A mussel & a barnacle
Last night I went to Florent in NYC and ordered mussels. When they came out I noticed a few had barnacles on them, something I have never seen on a mussel in a restaurant before. I have seen barnacles on mussels in a tide pool or on a dock... but not in a garlic and white wine sauce on a plate.
Would you eat a mussel with a barnacle on it? Does anyone know if that is a sign they are a)old or b)dangerous?
You got two delicacies for the price of one! Barnacles grow on anything they can get a foot hold on. When we lived in California, my ex-husband scubaed regularly and brought home everything imaginable. One of the things I used to make was barnacle stew. The only problem with any critter that attaches itself in the ocean is whether they are on or near any pilings or boat hulls that are covered with anti-fouling paint, which is toxic. But there is no danger food supplied to a restaurant would be gathered from such an environment. Barnacles also attach themselves to whales! When we would go sailing (whales like the quiet of sailboats and the interaction with man), the one thing I had to be careful of when whales swam alongside to say hello was petting them and cutting my hand on a barnacle. Never gathered them from a whale though. I was afraid it would damage the whale's skin. Anyway, hope you tried eating the barnacles too..! But on a mussel they were probably too small to bother with.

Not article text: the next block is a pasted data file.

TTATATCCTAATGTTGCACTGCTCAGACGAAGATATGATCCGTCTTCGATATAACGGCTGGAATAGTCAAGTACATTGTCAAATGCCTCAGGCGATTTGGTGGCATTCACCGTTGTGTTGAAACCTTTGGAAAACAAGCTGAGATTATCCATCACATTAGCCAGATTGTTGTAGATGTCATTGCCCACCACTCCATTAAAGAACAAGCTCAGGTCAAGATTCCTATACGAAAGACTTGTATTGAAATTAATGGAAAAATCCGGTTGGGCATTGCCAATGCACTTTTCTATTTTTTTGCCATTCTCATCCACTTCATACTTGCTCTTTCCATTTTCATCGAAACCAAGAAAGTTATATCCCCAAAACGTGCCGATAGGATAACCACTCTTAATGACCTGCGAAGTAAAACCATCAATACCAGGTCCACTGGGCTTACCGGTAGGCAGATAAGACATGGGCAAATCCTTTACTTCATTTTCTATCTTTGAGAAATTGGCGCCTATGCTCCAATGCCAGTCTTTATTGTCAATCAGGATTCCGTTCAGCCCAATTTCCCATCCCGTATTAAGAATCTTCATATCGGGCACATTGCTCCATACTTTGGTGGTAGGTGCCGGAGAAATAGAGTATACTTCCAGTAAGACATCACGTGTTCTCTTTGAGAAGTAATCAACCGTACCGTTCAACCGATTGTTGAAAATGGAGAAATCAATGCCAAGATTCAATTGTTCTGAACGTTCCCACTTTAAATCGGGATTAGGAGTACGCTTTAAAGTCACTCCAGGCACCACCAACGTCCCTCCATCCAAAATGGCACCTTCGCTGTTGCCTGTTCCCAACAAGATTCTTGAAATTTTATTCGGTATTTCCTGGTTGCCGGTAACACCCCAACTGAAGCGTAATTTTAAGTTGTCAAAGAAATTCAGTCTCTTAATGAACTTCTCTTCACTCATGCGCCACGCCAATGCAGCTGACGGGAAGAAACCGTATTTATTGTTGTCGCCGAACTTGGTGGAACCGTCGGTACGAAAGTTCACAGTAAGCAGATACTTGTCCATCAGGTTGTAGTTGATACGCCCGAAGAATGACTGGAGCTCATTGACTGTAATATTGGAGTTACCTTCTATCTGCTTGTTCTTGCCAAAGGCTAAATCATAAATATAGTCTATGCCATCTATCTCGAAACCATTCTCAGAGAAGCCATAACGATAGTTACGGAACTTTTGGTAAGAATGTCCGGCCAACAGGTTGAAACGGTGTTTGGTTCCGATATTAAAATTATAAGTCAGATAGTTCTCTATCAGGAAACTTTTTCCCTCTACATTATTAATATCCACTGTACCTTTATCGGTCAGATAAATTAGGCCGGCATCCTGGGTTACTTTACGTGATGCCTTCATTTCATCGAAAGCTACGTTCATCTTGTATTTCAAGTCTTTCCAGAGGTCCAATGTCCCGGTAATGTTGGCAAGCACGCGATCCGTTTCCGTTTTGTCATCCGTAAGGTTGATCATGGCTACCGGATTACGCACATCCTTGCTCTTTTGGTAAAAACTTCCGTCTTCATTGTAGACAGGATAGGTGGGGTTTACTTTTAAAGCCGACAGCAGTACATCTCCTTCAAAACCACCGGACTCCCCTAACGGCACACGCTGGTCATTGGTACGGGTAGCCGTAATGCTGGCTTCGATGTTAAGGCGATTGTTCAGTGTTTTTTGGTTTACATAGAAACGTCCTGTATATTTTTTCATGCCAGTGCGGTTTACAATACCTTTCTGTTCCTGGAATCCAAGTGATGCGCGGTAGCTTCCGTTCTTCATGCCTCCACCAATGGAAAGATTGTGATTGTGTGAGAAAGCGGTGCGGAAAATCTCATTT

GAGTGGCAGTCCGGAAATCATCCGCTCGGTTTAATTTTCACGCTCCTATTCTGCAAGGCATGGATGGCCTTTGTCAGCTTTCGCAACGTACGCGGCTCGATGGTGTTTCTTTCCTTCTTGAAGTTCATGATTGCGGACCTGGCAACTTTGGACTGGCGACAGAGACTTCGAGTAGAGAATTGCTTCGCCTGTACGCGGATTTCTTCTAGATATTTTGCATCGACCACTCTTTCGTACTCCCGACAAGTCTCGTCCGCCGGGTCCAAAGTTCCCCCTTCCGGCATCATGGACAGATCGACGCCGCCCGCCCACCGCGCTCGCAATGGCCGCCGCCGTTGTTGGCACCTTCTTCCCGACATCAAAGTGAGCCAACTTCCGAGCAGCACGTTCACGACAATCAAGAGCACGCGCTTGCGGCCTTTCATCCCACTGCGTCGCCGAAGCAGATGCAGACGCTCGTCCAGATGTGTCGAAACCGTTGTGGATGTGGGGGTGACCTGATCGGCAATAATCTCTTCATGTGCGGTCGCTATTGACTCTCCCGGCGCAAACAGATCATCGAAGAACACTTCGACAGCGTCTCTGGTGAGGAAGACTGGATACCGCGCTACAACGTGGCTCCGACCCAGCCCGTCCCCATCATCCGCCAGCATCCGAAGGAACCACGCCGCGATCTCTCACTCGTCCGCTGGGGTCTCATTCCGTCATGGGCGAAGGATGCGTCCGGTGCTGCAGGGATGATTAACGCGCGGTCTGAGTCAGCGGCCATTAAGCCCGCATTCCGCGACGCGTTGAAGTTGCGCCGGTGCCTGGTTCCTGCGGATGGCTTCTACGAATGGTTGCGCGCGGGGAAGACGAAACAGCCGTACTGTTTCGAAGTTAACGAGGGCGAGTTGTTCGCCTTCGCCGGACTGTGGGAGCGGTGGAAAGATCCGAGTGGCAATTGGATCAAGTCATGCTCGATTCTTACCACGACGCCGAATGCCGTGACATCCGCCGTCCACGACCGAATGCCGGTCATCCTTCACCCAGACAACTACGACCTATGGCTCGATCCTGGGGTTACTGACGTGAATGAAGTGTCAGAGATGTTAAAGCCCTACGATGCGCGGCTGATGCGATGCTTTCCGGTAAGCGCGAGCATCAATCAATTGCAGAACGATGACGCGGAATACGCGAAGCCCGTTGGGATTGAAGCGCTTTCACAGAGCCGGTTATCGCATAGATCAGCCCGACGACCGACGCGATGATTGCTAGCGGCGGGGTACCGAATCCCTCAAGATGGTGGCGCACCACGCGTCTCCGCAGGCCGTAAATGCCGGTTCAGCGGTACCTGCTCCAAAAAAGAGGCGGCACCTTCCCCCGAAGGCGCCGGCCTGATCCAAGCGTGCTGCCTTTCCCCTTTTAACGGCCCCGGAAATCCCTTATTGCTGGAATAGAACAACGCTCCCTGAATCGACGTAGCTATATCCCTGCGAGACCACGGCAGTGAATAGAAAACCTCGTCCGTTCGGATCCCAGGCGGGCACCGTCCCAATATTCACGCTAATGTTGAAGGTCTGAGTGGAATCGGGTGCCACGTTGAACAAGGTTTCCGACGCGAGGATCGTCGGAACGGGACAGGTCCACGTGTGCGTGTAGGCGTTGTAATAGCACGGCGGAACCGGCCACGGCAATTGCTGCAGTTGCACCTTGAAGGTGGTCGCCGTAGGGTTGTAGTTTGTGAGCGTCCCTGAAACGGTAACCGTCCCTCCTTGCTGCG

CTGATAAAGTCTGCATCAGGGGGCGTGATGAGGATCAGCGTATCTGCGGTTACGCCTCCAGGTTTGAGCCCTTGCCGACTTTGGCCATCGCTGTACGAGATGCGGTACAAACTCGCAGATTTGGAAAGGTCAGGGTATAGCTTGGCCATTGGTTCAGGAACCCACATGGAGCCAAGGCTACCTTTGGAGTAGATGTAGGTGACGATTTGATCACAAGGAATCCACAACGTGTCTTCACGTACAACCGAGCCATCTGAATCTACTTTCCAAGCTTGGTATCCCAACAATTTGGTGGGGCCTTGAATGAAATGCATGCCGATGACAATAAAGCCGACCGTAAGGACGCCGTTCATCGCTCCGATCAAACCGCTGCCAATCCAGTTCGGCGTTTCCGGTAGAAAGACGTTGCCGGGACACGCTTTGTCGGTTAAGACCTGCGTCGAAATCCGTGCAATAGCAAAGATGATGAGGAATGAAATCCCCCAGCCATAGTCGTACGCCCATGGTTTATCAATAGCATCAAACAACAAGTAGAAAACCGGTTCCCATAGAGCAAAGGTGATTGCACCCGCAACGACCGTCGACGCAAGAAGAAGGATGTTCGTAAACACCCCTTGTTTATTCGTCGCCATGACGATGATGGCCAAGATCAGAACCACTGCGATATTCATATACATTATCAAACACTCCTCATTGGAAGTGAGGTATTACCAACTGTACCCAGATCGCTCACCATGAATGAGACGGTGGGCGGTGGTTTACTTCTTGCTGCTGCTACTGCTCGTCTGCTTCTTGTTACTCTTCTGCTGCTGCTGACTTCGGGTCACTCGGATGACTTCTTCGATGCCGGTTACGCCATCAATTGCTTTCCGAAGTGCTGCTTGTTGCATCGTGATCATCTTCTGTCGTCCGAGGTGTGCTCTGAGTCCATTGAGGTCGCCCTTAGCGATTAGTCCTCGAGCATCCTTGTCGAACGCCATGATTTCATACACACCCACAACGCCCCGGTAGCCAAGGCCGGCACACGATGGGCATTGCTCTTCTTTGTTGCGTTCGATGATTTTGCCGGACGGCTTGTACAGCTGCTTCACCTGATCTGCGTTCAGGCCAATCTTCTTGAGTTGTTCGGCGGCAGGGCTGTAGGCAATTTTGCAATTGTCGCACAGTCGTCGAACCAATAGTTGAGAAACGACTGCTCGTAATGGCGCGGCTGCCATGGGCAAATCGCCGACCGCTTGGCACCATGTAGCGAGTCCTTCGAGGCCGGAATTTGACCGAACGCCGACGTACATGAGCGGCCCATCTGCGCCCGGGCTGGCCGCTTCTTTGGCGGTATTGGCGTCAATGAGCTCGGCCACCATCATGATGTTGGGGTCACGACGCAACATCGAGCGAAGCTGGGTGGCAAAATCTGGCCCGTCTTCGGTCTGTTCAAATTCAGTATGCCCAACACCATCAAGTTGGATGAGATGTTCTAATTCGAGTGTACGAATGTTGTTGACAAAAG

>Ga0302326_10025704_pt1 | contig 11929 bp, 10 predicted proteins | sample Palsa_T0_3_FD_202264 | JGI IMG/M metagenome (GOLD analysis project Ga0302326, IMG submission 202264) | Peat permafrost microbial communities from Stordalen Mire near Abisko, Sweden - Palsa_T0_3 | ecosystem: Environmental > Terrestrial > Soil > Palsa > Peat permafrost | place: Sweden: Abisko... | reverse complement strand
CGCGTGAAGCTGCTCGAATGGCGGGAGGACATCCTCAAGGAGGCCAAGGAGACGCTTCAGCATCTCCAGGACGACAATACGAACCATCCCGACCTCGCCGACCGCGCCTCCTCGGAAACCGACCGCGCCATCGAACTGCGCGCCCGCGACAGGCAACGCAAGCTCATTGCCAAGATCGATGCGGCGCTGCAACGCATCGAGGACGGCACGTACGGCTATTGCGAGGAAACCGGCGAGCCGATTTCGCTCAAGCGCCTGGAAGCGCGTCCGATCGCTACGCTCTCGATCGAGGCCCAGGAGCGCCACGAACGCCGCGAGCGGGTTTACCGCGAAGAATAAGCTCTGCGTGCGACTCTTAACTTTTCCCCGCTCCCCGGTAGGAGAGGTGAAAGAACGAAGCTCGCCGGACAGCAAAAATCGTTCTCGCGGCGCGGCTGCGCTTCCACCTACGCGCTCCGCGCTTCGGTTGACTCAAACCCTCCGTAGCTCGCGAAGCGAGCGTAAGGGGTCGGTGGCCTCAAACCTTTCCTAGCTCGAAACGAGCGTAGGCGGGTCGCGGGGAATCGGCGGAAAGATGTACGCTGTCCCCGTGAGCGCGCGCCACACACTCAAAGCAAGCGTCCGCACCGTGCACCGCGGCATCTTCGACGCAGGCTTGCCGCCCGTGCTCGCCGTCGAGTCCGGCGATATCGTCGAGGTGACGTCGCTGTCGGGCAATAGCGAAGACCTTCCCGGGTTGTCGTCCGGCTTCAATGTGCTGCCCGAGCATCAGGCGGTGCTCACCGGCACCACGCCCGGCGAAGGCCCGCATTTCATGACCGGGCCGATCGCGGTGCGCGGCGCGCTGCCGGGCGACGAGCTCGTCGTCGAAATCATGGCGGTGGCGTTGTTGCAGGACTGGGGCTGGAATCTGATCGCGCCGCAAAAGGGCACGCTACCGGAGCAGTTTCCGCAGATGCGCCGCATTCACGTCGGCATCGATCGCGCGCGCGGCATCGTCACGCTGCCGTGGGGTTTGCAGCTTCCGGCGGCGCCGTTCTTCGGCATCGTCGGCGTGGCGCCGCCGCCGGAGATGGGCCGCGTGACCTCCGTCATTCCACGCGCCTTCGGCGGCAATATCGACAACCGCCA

Absolutely 110% edible. Barnacles are not dangerous, and they do not mean that a mussel is "old." An old mussel isn't indicative of a bad mussel anyway. In fact, if the barnacle is large enough you can eat that too. I've never had the luxury of finding a supply of barnacles in the seafood case, but from what I've heard, they taste similar to scallops.
i love barnacles! when i was a kid, my family used to go clam digging and seaweed picking....my job was to find little crabs and pick barnacles. my mom would braise the crabs in soy sauce and garlic and the barnacles would get boiled and we'd use toothpicks and safety pins to fish out the meat to dip in a spicy sauce. yum yum yum.
There's no reason for concern that I can see, I get them on oysters all the time. It's not common to see them on mussels because, I imagiine, most all mussels are "rope farmed" away from barnacle habitats. I'm sure that to try to remove it would just break the shell and kill the mussel.